SONY announced annual financial results today, and BBC interviewed me twice to comment on the results (read comments here on the BBC website).
After 4 years of net losses, it is comforting to see SONY report profits again. However, lets look in detail where the profits come from.
SONY reports YEN 230.1 Billion (US$ 2.4 Billion) in operating profits, and YEN 43.0 Billion (US$ 0.46 Billion) in net profits.
Where do these profits come from? SONY sold the US headquarters building, sold a HQ building in Tokyo-Osaki, sold a chemicals division, and sold the investment in the mobile social games company DeNA, sold part of the investment in the (fascinating) cloud-based medical IT company M3 and restated the value of the remaining investment. All these transactions resulted in combined operating profits of US$ 2.6 Billion = almost equal to the reported operating profits. So it seems to me that the return to profits was achieved by asset sales and revaluations – not by selling revolutionary new products.
Read below for more details.
What are the reasons for SONY’s problems? In a nutshell, value moved from hardware manufacturing to software and platforms. SONY was in theory well positioned about 10 years ago to create a SONY platform, such as APPLE has created. However, SONY (a) missed that boat and (b) SONY-DNA and Japanese Government policy were and partly still are focused on “mono zukuri” – hardware manufacturing, which in itself is a good thing – as long there is even more passion for software and software platforms, and as long as market share guarantees pricing power and economy of scale as for Samsung.
SONY’s profits come mainly from SONY-Finance (selling life insurance and credit card services), from asset sales and revaluations of investment holdings.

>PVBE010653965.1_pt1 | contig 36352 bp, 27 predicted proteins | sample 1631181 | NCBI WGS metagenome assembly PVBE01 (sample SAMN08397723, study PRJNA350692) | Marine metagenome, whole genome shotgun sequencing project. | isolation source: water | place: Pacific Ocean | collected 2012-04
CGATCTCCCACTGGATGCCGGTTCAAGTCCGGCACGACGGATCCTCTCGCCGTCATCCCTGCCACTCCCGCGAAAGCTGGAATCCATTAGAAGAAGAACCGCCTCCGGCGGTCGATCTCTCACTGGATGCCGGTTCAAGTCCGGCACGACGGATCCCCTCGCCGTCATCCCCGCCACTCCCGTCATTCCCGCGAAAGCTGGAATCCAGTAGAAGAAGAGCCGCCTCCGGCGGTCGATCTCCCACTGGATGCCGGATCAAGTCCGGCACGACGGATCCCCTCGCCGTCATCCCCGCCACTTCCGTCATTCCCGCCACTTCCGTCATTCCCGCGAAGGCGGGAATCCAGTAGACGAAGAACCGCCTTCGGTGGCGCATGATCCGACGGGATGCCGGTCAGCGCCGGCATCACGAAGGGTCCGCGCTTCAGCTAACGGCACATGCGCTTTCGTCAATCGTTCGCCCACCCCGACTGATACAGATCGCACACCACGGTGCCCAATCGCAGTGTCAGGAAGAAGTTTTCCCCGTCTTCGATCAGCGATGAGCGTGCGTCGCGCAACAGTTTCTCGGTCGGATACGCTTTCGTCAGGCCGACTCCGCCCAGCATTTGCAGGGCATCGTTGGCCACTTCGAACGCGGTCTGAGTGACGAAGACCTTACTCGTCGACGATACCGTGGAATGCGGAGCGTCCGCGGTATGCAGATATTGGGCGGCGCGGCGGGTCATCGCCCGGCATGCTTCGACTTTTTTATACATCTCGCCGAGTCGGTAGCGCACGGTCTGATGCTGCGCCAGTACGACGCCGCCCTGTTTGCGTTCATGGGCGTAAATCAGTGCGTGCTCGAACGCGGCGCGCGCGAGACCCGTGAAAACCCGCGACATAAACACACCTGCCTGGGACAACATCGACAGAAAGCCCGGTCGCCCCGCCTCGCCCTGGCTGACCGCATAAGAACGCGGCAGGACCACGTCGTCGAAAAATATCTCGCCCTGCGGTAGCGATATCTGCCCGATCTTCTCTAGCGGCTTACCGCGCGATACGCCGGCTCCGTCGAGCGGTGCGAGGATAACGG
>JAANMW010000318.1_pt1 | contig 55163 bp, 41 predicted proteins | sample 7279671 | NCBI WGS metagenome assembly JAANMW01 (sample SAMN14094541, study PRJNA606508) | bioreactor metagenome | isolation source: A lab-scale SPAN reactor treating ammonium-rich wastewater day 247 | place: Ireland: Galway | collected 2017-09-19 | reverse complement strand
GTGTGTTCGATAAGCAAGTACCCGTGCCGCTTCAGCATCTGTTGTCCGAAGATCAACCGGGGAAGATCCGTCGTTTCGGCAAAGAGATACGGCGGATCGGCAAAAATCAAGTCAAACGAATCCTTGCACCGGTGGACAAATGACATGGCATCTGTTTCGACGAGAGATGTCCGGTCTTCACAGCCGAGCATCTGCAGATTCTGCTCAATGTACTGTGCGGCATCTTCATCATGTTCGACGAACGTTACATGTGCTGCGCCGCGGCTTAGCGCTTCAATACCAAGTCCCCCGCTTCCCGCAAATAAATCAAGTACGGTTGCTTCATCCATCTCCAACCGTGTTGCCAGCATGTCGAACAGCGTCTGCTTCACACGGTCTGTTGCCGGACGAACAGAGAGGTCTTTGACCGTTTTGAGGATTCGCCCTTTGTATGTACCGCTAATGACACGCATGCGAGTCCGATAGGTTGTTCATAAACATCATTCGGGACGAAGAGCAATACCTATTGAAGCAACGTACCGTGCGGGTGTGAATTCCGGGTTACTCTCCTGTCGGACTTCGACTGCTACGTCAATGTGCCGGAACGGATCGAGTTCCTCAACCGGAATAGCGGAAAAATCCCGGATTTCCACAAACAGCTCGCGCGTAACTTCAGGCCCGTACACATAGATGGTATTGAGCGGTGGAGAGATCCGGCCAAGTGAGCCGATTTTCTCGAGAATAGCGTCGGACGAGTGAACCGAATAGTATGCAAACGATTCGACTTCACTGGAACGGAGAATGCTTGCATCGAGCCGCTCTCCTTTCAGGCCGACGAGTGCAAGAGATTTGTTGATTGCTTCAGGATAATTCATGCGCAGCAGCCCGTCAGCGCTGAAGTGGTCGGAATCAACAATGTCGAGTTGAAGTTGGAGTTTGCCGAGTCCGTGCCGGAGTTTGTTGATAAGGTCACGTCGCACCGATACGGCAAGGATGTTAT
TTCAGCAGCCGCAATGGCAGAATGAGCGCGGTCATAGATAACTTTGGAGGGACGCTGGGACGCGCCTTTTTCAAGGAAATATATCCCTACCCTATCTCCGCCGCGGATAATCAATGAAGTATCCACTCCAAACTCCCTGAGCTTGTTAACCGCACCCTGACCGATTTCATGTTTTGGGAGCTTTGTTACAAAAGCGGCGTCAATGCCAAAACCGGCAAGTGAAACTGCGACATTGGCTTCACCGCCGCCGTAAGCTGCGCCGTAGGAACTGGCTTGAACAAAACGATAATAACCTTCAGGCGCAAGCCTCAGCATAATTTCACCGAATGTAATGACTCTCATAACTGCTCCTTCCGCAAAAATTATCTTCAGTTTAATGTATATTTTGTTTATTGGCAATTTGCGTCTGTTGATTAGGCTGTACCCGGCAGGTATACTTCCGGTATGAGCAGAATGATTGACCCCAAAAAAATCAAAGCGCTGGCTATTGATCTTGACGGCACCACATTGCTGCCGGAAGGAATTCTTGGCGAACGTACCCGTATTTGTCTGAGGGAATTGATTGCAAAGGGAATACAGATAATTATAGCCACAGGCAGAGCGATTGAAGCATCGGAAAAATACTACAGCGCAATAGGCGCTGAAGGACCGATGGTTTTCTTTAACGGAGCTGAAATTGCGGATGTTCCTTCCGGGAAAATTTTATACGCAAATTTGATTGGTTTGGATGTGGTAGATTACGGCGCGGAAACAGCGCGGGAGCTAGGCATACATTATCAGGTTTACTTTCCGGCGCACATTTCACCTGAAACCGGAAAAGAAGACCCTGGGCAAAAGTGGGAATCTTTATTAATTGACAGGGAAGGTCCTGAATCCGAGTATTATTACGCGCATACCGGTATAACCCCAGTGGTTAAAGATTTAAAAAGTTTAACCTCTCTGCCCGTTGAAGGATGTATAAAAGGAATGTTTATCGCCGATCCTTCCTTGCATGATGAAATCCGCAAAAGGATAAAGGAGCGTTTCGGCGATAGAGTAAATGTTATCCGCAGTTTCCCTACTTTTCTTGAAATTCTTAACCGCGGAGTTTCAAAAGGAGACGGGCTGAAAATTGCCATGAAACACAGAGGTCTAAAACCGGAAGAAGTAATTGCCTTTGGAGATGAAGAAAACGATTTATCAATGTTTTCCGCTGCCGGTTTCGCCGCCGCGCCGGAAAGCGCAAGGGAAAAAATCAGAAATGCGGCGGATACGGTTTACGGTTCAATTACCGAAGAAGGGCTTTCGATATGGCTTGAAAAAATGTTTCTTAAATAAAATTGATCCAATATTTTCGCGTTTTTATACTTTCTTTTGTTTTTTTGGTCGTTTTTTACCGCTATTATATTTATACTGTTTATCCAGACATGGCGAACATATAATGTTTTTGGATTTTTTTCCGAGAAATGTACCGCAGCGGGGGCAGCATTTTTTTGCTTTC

The figure above shows operating profits/loss for SONY’s different divisions. Not that SONY changed the way its divided up into divisions in FY2012.
We can see above that for FY2012 (ending March 31, 2013), the biggest part of profits comes from the real estate and share holding sales. Regular business profits are mainly from SONY-Finance, which is a domestic Japanese company selling life-insurances, credit card services and online banking. The mobile phone division and the home electronics and TV division are heavily in the red, and shockingly the game division is essentially a non-profit business (the games division profits are the thin line between “Devices” and “other” in the Figure above) – while at the same time there is a global boom in mobile (smartphone) games. Its equally depressing, that SONY’s smartphone division is also recording massive losses.
To add insult to injury, a recent study on how consumers value brands in Japan by NIKKEI ranked APPLE as No. 1 both for 2012 and 2013, while SONY was ranked No 20 in 2012, and No. 22 in 2013, two places below the mayonnaise brand “KEWPIE” in terms of brand power in the BtoC category for Japan.
Looks like SONY has a tough road ahead…
More details in our report on Japan’s electronics industry
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